Learn about the comparison between AASHTO and unifical soil classification system.

Comparison # AASHTO Classification System:

American Association of State Highway and Transport Officials (AASHTO) soil classification system is based on both the particle size and the plasticity characteristics.

According to this system, soils are classified into eight groups A-1 to A-8, the last being peat or muck. Soils within each group are evaluated according to the group index (GI) calculated from the following empirical formula –

GI = 0.2 a + 0.005 ac + 0.01 bd


Where a = that part of the percent passing US sieve No. 200 greater than 35, and not exceeding 75, expressed as a positive whole number (1 to 40);

b = that part of the percent passing US sieve No. 200 greater than 15, and not exceeding 55 expressed as a positive whole number (1 to 40);

c = that part of the liquid limit greater than 40, and not greater than 60, expressed as a positive whole number (1 to 20), and

d = that part of the plasticity index greater than 10 and not exceeding 30, expressed as a positive whole number (1 to 25).


The group index value should be rounded off to the nearest integer; in case any of the above values is less than the minimum limit, it should be taken as zero. The details of the groups and subgroups are set out in Table 4.1.

Comparison # Unified Soil Classification System (USCS):

The Unified Soil Classification System is a modified version of a Casagrande’s Airfield Classification (AC) System developed by him in 1942 for the Corps of Engineers, USA. Since 1942, the original classification system has been expanded and revised in cooperation with Bureau of Reclamation, USA, so as to make it applicable to other fields as well, viz., embankments, foundations and other engineering features.

The USCS was adopted in 1952. In 1969, the American Society for Testing and Materials (ASTM) adopted the Unified System as a standard method for classification for engineering purposes.


The system uses both the particle size analysis and plasticity characteristics of soils. In this system, the soils are classified into 15 groups.

As given in Table 4.2, the soils are broadly classified into two categories:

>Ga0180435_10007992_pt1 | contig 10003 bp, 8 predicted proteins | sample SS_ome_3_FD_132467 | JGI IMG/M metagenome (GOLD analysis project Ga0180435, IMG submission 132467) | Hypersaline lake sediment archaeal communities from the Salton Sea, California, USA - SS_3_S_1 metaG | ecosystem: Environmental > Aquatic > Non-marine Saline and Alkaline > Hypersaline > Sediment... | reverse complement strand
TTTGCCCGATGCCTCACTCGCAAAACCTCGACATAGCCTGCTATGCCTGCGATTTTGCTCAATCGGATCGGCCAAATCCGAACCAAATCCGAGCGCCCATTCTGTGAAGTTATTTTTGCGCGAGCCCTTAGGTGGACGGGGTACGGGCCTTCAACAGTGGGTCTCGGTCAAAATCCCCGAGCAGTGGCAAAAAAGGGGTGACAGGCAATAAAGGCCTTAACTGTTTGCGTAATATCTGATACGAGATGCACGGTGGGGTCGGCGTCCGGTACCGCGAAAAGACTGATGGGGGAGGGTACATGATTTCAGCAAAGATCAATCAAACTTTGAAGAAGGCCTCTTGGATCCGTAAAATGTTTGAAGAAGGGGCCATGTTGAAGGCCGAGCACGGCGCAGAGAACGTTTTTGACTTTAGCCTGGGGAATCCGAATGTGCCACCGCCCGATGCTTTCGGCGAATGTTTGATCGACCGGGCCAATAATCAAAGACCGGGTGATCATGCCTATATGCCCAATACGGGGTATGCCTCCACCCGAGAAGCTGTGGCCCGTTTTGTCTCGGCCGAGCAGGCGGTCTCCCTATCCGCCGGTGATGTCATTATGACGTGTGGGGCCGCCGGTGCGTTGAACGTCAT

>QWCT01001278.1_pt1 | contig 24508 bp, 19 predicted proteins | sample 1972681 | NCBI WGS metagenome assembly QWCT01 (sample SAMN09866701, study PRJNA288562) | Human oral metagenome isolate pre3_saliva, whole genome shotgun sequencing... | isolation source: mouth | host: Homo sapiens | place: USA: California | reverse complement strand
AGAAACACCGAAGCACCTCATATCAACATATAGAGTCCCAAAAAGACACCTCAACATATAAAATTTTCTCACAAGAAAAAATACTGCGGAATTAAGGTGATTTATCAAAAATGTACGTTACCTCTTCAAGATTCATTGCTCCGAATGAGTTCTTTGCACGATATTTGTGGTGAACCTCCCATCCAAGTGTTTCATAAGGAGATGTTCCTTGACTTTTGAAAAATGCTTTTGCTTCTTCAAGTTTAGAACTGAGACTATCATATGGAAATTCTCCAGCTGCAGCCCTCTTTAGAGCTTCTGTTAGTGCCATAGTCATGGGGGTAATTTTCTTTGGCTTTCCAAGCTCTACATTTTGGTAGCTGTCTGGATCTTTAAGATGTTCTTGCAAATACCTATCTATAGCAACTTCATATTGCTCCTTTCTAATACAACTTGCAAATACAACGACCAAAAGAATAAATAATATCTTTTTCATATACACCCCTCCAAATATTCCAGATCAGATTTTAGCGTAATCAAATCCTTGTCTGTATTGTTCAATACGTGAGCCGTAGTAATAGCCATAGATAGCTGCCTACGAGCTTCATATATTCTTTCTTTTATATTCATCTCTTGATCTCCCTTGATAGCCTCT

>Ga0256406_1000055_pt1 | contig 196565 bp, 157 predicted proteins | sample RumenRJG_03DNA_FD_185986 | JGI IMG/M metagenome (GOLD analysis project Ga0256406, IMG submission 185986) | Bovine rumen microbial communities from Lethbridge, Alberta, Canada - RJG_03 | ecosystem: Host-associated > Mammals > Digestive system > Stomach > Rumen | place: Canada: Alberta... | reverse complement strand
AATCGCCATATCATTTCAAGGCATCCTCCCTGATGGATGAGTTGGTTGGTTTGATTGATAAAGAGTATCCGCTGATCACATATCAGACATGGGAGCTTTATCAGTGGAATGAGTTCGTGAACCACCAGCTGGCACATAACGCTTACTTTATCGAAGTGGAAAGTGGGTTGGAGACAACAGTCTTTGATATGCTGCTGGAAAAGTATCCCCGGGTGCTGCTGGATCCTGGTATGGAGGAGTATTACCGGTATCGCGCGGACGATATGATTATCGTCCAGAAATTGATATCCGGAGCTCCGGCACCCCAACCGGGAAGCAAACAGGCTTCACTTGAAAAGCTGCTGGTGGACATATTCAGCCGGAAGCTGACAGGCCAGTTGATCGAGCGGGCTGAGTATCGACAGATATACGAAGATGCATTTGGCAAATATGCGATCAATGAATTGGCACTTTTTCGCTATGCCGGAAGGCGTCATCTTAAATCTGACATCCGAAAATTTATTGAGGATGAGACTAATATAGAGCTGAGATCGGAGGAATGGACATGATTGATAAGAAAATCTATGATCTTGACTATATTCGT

(1) Coarse-Grained Soils:


G = Gravel and gravelly soils

S = Sand and sandy soils

The gravel and sand are further divided into subgroups as:

W = Well graded, fairly clean material


C = Well graded with excellent clay binder

P = Poorly graded, fairly clean material

F = Coarse material containing fines not included in preceding groups.

(2) Fine-Grained Soils:

M = Inorganic silty and very fine sandy soils

C = Inorganic clays

O = Organic silts and clays

P = Peat

The above groups of the fine-grained soils (excluding peat) are further subdivided according to their liquid limits into:

P = Peat

L = Fine-grained soils with liquid limits below 50, indicating low to medium compressibility of plasticity characteristics.

H = Fine-grained soils with liquid limits above 50 indicating high compressibility or plasticity characteristics.

The type of soil is indicated by a suitable combination of symbols such as:

GW = Well graded gravels or gravel-sand mixture with little or no fines.

GC = Clayey gravels or sand-clay mixtures.

SC = Clayey sands or sand clay mixtures.

ML = Inorganic silt with low to medium compressibility.

CH = Inorganic clays of high plasticity.

Table 4.2 gives the groupings for coarse-grained and fine-grained soils. The classification of fine-grained soils is easier to understand on Casagrande’s plasticity chart as described in Fig. 4.1.

When the plasticity index and the liquid limit plot in the hatched portion of the plasticity chart, the soil is given double symbol CL-ML.

The inorganic soils ML and MH and the organic soils OL and OH plot in the same zone of the plasticity chart. The distinction between the inorganic and organic soils is made by oven-drying. If the drying decreases the liquid limit by 30% or more, the classified soil is organic (OL or OH), otherwise inorganic (ML or MH).

Highly Organic Soils:

Highly organic soils are identified by usual inspection. These soils are termed as peat (Pt).